The Auto Trader expert verdict: ★★★★★ ★★★★★ 4.0
With a greater sense of style than other Skoda models, the Scala is an impressive addition to the range and has your money going a long way when compared with the Golf, Focus and others in this price bracket. While much of it is optional or reserved for the higher trim levels there’s also plenty of kit available.
Reasons to buy
- Stylish looks
- Roomy cabin and boot
- Affordable to buy
At a glance
Running costs for a SKODA Scala
Like most Skodas, the Scala is all about providing a lot of car for a very affordable amount of money. As a result, the Scala is considerably cheaper to buy than the and Civics of the world, but it’s there-or-thereabouts on price with more direct rivals like the Kia Ceed, Hyundai i30 and Seat Leon.
In terms of running costs the Scala’s small and efficient engines are all good on CO2 and tax, the good news being the best on all scores – the manual 1.5 petrol - is also the most powerful and fun to drive, meaning a double win for company drivers
Reliability of a SKODA Scala
The Scala is a new model for Skoda, so there’s virtually no reliability data to work with, but buyers should still be confident the car will prove dependable. Not only are the parts tried and tested in countless other models from the VW group, but Skoda also ranks near the top in most of the reliability surveys we’ve seen, including the latest JD Power Vehicle Dependability Study and the Warranty Direct Reliability Index. The standard warranty gives you unlimited-mileage cover for two years, but the third year’s cover is limited to 60,000 miles. As with other Skodas at purchase you can pay extra to extend this to four years and 80,000 miles or five years and 100,000 miles if you’re on a longer PCP term.
Safety for a SKODA Scala
While the Scala comes with airbags, stability control and the ‘Front Assist’ system that can brake the car at town speeds should you not react in time to a pedestrian, cyclist or other hazard, a disappointing amount of the additional safety kit is unavailable on lower models or a cost option. So, if you want rear side airbags you have to pay extra and only then if you’ve paid for a driver’s knee airbag too. Adaptive cruise control, blind spot detection and self-dipping headlights are all unavailable on the base model and, in most cases, cost options on others. The ‘pays your money, takes your choice’ idea isn’t uncommon but few apply this as ruthlessly to safety kit as Skoda does.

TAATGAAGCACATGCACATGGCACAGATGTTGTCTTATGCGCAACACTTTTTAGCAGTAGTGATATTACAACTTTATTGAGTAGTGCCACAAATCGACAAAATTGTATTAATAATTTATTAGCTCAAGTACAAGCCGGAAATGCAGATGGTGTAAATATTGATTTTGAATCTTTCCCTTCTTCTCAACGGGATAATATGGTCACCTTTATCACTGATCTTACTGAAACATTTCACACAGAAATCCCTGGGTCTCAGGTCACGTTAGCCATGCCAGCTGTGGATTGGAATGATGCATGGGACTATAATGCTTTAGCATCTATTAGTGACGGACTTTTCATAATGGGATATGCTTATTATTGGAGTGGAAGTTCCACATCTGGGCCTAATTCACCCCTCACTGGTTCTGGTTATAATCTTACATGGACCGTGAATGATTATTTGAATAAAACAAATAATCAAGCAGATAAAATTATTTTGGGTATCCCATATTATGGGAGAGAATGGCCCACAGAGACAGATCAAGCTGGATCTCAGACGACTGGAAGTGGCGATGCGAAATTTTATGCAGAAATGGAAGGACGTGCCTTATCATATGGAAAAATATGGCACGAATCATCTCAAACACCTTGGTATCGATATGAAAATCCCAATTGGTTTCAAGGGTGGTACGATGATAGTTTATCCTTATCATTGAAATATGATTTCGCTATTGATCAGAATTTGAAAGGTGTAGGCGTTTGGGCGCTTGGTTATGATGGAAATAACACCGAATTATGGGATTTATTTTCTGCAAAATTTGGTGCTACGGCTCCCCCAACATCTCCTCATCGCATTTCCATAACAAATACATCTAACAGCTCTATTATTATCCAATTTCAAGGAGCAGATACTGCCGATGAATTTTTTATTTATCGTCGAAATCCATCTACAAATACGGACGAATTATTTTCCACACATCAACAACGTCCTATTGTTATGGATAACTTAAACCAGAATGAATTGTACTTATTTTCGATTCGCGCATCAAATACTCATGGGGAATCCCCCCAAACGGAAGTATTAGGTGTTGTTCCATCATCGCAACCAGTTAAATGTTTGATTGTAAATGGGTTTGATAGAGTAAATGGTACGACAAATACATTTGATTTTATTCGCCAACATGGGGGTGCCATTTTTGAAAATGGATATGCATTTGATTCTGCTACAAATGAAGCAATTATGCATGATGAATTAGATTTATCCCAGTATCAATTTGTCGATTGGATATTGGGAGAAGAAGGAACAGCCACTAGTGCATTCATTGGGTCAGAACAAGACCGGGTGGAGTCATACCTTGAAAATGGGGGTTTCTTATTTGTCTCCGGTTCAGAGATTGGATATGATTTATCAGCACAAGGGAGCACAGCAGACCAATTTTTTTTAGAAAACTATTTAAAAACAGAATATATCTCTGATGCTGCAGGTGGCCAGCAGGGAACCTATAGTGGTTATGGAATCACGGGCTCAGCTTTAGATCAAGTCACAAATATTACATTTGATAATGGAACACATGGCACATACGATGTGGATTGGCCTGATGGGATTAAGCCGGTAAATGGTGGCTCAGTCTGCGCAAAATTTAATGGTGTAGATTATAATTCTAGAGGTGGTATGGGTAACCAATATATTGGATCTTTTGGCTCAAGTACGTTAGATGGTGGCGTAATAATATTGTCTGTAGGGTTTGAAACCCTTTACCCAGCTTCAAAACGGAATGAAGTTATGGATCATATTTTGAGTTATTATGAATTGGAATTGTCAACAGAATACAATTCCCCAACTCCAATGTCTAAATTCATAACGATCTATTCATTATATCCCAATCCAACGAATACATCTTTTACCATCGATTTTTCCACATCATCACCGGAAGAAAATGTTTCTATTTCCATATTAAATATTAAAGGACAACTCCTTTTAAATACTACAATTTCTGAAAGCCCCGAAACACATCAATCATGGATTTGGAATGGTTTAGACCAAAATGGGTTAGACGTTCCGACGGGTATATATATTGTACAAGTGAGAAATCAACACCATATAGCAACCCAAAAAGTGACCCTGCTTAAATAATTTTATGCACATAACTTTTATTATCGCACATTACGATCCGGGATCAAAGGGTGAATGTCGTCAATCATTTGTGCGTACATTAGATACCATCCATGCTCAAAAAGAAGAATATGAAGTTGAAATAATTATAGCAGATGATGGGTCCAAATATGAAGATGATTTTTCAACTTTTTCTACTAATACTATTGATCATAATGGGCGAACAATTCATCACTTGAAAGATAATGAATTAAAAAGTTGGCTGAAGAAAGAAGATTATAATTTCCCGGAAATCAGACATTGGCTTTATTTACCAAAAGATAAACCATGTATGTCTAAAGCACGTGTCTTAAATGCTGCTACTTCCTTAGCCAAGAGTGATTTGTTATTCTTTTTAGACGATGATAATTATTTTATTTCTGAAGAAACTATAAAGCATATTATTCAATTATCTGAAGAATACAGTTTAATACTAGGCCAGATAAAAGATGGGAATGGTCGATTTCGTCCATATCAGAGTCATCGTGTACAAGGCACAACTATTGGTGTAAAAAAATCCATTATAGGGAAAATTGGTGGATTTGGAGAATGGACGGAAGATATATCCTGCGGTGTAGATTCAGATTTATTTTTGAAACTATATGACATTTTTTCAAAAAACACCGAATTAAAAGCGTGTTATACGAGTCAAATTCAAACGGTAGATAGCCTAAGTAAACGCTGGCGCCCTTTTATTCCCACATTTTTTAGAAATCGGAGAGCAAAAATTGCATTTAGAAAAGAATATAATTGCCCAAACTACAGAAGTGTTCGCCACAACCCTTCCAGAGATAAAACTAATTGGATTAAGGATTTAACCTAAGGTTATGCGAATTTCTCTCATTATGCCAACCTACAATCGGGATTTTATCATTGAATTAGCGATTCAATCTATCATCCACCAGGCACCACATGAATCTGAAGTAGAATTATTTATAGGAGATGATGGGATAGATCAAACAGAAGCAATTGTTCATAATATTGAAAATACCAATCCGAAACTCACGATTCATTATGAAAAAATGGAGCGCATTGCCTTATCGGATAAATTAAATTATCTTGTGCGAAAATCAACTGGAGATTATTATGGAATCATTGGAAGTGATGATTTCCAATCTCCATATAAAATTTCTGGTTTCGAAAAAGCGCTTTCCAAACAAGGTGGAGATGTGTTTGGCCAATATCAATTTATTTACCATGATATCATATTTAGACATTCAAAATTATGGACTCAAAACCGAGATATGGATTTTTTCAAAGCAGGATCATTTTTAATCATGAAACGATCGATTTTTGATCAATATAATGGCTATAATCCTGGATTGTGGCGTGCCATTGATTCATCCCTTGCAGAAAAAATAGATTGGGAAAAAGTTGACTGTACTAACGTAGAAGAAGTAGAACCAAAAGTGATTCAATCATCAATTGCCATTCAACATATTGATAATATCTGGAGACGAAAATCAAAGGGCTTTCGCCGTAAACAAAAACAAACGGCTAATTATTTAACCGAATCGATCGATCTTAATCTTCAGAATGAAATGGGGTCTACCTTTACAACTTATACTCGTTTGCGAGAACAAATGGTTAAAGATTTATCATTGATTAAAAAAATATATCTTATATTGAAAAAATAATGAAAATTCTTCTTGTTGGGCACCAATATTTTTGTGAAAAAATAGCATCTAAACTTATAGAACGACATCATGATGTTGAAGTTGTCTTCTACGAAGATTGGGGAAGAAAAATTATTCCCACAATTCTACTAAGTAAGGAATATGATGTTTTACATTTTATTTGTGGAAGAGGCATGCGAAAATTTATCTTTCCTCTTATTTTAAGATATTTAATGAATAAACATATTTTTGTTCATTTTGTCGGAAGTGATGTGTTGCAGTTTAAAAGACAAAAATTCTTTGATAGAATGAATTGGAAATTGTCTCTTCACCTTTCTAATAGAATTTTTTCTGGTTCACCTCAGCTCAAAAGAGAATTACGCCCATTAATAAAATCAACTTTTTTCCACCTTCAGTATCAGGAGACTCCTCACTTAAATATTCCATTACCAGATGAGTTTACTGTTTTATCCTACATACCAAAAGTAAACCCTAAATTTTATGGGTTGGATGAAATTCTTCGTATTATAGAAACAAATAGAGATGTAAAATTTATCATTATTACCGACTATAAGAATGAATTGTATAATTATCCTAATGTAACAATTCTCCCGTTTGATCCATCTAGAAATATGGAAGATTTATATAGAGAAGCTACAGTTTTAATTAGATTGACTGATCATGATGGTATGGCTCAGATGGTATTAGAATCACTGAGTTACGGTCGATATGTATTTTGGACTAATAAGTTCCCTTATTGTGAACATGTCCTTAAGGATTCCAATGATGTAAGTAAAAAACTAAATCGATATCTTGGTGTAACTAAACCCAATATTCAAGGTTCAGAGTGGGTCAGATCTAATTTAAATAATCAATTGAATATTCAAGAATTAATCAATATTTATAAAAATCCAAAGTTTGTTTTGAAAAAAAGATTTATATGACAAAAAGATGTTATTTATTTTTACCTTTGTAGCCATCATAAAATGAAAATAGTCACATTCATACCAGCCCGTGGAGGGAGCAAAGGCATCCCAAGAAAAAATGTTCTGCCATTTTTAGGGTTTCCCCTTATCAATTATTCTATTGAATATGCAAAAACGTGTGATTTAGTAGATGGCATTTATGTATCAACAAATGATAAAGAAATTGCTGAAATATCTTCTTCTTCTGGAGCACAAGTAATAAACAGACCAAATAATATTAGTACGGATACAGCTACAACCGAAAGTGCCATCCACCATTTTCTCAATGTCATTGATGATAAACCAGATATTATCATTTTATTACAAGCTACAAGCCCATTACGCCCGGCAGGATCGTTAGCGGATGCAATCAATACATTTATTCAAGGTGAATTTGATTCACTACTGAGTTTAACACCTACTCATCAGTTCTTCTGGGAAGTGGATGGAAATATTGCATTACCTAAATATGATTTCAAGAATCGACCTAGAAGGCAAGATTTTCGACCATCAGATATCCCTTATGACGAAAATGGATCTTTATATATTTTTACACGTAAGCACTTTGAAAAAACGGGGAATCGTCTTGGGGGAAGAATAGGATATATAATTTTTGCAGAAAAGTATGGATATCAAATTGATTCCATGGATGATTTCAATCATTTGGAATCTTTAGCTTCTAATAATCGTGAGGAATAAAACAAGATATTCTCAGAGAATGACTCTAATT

How comfortable is the SKODA Scala
Stick with the Scala's standard suspension, and you'll be very happy. It has a soft, cosseting set-up that keeps life impressively comfortable, whether you're crawling along pockmarked urban streets or cruising along motorways. Yet, there is enough control in the suspension to prevent the body from bobbing up and down too much on undulating roads, or from leaning over too much in the bends, making the car feel tidy and stable. Sure, it's not the sharpest-handling hatchback you'll ever drive, but the comfort you get is easily worth that trade-off. We've also tried Scalas fitted with the adaptive sports suspension that alters its behaviour depending on which driving mode you select, and it’s an optional item that costs you extra. We'd urge you to save your cash.
In practical terms one of Skoda’s big selling points is that it provides better-than-average space for a lower-than-average price, and so it proves with the Scala. It even has a wide middle seat to make carrying three in the back reasonably comfy, although whoever’s in the middle seat will have to sit with their legs straddled either side of a bulky ridge in the floor. The boot is also considerably bigger than you get in most rivals, budget-focused or not.
The Scala’s cabin has lots in common with other Skoda models, which is a very good thing. The dashboard layout is simple, so the various controls are all fairly easy to find and use, and with clear all-round visibility and lots of adjustment in both the driver’s seat and steering wheel, life is pretty sweet at the wheel. Compared with most other Skoda models, the cabin doesn’t feel quite as posh, but compared with other value-focused hatchbacks, it’s still pretty good.
Features of the SKODA Scala
The entry-level car comes adequately stocked, including air-conditioning, a cooled glovebox, four electric windows, electric door mirrors and a stereo with DAB radio and Bluetooth. We’d recommend going up a level though, if only for the ability to pair wirelessly pair a phone and use app-based navigation via Apple CarPlay or Android Auto. The infotainment screen is bigger too while the top model gets a properly fancy touchscreen nav system, the configurable digital dials seen on much pricier VW group cars and climate control.
Power for a SKODA Scala
The Scala comes with a choice of three petrol engines: two 1.0-litre three-cylinder turbos with either 95 or 115 horsepower, and a four-cylinder 1.5 turbo with 150 horsepower. We haven't tried the 95, but the 115 horsepower unit is a little cracker. It’s really perky and responsive throughout most of the rev range, making the Scala relaxing to drive and plenty quick enough.
The 1.5 is smoother, and has a similarly perky character. It also works well with the seven-speed twin-clutch automatic gearbox with which we tried it, although ultimately, it doesn't feel a whole lot faster than the smaller engine. We've also had a shot in the one diesel option available: a 1.6 with 115 horsepower. It’s capable of decent pace but not as refined or enjoyable as the petrols and you have to do a lot of miles to make the extra cost worthwhile.